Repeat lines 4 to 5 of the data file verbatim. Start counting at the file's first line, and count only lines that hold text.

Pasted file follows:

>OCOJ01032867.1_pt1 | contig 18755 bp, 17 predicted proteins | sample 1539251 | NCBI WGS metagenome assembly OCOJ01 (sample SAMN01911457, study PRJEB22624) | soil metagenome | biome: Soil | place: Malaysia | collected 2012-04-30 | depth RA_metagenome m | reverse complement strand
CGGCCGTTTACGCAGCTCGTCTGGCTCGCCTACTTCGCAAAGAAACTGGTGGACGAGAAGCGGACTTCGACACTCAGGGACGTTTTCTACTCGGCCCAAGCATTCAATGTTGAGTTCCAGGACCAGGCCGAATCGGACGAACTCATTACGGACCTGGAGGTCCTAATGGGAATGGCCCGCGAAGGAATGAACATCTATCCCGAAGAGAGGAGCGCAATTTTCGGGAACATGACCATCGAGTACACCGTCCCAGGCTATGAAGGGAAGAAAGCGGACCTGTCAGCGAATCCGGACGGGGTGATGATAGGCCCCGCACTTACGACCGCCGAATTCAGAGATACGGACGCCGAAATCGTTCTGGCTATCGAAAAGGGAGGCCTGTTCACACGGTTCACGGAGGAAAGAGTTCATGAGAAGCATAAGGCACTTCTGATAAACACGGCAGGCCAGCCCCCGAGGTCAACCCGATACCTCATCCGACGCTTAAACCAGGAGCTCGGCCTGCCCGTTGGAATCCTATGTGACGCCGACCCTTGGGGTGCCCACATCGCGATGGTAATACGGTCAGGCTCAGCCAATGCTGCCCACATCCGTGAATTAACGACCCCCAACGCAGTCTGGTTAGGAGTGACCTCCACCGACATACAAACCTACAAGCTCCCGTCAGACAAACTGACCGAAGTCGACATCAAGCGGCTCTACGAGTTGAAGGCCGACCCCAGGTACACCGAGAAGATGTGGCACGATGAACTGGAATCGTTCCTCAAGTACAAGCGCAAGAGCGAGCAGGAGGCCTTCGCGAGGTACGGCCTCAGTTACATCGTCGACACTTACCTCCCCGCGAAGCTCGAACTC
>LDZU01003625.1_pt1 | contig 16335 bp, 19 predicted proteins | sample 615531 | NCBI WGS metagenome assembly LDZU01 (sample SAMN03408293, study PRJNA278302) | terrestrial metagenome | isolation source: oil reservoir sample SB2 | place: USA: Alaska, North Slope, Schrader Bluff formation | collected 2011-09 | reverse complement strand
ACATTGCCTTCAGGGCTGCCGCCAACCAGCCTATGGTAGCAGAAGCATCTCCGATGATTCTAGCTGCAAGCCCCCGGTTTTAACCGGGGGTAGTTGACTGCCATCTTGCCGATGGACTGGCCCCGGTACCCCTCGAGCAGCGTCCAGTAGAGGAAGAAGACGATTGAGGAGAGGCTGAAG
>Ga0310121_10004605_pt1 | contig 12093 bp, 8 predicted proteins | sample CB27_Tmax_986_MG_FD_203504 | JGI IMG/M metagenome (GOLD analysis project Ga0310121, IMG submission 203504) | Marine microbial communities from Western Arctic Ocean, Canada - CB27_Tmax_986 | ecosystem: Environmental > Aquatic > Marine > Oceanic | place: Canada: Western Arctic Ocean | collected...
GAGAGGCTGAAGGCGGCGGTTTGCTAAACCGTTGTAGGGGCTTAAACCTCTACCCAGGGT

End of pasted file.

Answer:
ACATTGCCTTCAGGGCTGCCGCCAACCAGCCTATGGTAGCAGAAGCATCTCCGATGATTCTAGCTGCAAGCCCCCGGTTTTAACCGGGGGTAGTTGACTGCCATCTTGCCGATGGACTGGCCCCGGTACCCCTCGAGCAGCGTCCAGTAGAGGAAGAAGACGATTGAGGAGAGGCTGAAG
>Ga0310121_10004605_pt1 | contig 12093 bp, 8 predicted proteins | sample CB27_Tmax_986_MG_FD_203504 | JGI IMG/M metagenome (GOLD analysis project Ga0310121, IMG submission 203504) | Marine microbial communities from Western Arctic Ocean, Canada - CB27_Tmax_986 | ecosystem: Environmental > Aquatic > Marine > Oceanic | place: Canada: Western Arctic Ocean | collected...